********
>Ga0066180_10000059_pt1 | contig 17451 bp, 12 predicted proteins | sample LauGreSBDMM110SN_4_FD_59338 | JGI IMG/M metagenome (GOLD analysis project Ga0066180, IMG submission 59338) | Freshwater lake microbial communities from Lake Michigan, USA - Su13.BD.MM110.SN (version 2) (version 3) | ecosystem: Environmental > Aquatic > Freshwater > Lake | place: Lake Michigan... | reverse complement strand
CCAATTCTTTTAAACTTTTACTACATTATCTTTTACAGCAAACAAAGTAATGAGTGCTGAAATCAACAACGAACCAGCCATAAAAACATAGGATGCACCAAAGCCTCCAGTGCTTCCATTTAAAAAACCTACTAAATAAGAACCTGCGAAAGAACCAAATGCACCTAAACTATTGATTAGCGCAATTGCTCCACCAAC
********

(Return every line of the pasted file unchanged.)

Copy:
>Ga0066180_10000059_pt1 | contig 17451 bp, 12 predicted proteins | sample LauGreSBDMM110SN_4_FD_59338 | JGI IMG/M metagenome (GOLD analysis project Ga0066180, IMG submission 59338) | Freshwater lake microbial communities from Lake Michigan, USA - Su13.BD.MM110.SN (version 2) (version 3) | ecosystem: Environmental > Aquatic > Freshwater > Lake | place: Lake Michigan... | reverse complement strand
CCAATTCTTTTAAACTTTTACTACATTATCTTTTACAGCAAACAAAGTAATGAGTGCTGAAATCAACAACGAACCAGCCATAAAAACATAGGATGCACCAAAGCCTCCAGTGCTTCCATTTAAAAAACCTACTAAATAAGAACCTGCGAAAGAACCAAATGCACCTAAACTATTGATTAGCGCAATTGCTCCACCAAC